Philip Reddaway, The Whistler’s wine columnist, muses on what might be in your glass…
Here in the Rhone valley we are surrounded by organic wine domaines. The combination of hot, dry summers and the fierce Mistral winds that follow any rain that does fall, provides the perfect conditions for organic viticulture. We also encounter an increasing number of biodynamic producers. All very confusing for the English visitor as the French word for organic is ‘bio’, but woe betide those who mistake the biodynamic vigneron for just an organic producer. He will make a Gallic gesture and tell you in a heavy Provencal accent that the ‘AB’ (Agriculture Biologique – organic to us) label may certify that a wine comes from grapes free of chemical treatments, but it tells you nothing about what kind of interference goes on in the winery.
But surely wine making is a natural, even vegetarian product? Not necessarily so. Organic and non-organic aids to wine making have a long history in the industry. Here are a few of the unexpected interlopers that might be in your glass of wine tonight:
- Egg Whites: used for red wine clarification, especially top Burgundy or those French wines expected to age. About 5 eggs are used per barrel. The object of fining? To coagulate and absorb those microscopic particles, known as colloids, that, left within, might lead the wine to become hazy or cloudy.
Whole Milk: possible fining agent for some red wines.
- Gelatine: used to clarify either red wine, white wine or beer and also used as a finishing agent to add the final touch of quality and clarity to the wine without impacting the taste.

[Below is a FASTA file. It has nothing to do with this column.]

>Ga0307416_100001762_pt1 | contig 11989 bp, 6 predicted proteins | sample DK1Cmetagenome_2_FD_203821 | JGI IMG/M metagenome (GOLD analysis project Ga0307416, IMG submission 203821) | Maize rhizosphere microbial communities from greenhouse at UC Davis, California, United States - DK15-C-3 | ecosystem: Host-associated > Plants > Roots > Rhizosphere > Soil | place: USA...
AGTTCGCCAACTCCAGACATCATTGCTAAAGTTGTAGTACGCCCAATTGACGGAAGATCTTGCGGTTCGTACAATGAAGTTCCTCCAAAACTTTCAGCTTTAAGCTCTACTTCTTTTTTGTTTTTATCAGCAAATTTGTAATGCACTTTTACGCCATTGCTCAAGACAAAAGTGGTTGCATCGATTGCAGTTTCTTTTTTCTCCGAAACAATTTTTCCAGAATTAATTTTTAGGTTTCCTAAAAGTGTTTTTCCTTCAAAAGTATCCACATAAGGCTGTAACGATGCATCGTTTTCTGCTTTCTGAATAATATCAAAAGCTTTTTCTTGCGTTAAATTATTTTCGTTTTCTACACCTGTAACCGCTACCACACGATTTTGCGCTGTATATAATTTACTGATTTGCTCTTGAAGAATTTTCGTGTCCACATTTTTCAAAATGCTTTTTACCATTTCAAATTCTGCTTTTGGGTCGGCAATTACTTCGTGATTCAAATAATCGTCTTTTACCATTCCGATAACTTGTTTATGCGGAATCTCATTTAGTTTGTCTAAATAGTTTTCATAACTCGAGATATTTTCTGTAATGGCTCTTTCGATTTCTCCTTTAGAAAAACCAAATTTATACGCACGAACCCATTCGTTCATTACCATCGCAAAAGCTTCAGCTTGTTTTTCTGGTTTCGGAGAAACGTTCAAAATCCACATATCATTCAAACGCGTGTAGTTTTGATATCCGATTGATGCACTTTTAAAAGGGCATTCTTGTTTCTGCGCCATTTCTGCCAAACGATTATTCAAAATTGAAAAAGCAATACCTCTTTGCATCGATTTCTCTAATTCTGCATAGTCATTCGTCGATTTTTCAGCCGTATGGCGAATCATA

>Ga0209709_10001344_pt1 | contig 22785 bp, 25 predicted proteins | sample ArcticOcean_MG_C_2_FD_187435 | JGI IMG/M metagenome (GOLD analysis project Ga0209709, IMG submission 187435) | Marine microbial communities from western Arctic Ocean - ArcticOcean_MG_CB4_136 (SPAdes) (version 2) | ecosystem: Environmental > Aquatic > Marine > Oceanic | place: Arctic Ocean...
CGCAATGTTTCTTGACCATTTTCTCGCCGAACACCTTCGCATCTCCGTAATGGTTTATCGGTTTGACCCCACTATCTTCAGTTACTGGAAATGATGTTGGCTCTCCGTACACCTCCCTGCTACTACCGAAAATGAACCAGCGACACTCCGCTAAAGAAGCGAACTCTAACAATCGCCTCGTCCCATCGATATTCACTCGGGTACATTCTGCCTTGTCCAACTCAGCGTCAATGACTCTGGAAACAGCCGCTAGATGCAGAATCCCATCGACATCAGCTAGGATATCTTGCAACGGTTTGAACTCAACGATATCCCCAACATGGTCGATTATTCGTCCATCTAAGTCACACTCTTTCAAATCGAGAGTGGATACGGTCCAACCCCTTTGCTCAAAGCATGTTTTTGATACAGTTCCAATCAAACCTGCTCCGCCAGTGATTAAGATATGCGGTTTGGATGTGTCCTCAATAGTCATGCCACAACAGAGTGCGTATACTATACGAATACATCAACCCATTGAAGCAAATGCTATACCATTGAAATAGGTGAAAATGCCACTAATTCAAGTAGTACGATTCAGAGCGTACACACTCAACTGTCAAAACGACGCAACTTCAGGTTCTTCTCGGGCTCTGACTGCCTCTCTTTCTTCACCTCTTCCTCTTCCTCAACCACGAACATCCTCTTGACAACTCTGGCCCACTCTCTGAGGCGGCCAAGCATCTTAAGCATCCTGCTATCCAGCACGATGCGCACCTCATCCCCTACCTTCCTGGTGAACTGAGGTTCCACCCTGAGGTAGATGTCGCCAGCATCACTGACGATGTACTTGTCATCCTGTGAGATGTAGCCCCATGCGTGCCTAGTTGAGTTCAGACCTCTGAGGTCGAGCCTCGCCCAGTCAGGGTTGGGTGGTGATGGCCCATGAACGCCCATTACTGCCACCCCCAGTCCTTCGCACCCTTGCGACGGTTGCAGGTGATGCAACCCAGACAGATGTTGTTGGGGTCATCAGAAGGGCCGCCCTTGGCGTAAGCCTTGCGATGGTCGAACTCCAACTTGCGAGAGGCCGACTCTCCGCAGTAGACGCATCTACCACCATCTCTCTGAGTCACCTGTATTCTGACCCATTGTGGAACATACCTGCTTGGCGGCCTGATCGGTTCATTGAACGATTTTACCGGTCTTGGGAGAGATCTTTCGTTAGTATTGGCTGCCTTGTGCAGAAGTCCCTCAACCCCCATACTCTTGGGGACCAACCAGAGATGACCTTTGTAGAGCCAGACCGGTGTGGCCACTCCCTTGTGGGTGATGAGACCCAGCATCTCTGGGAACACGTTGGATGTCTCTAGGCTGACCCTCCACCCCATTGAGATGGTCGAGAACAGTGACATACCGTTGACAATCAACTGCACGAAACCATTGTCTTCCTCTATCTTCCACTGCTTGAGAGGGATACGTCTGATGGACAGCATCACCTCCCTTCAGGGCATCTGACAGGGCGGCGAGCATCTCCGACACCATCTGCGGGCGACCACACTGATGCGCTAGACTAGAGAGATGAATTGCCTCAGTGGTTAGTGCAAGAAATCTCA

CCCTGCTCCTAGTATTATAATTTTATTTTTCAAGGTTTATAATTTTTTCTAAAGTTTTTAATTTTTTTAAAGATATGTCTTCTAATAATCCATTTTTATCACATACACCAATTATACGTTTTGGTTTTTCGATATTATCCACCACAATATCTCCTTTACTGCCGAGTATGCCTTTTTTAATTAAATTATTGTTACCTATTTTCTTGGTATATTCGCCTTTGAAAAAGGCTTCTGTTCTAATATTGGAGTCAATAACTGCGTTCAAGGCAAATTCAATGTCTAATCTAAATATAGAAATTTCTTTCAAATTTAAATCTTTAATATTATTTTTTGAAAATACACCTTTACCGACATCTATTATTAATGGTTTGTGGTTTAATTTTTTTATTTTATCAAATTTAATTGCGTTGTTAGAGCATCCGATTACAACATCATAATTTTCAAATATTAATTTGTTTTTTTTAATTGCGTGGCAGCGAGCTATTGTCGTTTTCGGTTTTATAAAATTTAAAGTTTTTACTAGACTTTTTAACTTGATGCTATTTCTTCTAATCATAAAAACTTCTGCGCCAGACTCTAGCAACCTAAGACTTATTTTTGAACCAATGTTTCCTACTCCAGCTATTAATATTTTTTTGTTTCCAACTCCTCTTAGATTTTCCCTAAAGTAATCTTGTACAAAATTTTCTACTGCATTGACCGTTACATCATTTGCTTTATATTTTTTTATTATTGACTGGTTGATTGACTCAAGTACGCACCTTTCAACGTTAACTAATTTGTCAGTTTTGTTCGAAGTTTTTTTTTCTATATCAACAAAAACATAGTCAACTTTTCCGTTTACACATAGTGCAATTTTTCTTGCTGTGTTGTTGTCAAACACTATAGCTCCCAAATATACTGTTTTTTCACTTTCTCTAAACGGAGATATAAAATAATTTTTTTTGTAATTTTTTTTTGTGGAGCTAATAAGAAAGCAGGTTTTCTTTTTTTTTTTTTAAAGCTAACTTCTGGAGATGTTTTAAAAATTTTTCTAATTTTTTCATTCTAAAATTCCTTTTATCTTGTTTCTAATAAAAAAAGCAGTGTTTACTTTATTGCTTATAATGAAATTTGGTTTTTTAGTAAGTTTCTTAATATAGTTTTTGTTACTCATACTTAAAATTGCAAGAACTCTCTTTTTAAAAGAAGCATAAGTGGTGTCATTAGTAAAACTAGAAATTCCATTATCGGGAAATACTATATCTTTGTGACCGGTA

Isinglass: a particularly pure protein prepared from the bladder of the sturgeon fish and other fresh water fish, used to fine mostly red wines. As early as 1660 King Charles II of England regulated the use of Isinglass by merchant vintners.
- Gum Arabic: from the acacia tree, a natural clarifying agent more often associated with the soft drinks industry but used by many wine makers.
- Bentonite: a fining agent used primarily in white wines, made from a compound of aluminium and silicon which is mined in Wyoming, USA.
If all that sounds a bit worrying, no need to switch to Vodka and tonic just yet; these curious wine-making tools are used in the most miniscule quantities. You would have to be born on the planet Krypton to detect a whiff of “soupe de poisson” in your glass of burgundy!
If you are interested in one of our Provence based wine holidays please visit www.rhonewineholidays.com, or if you just want a fabulous place to stay as you drive through France we now do bed and breakfast – see www.bighouseinprovence.com.
Categories: Andrew Polmear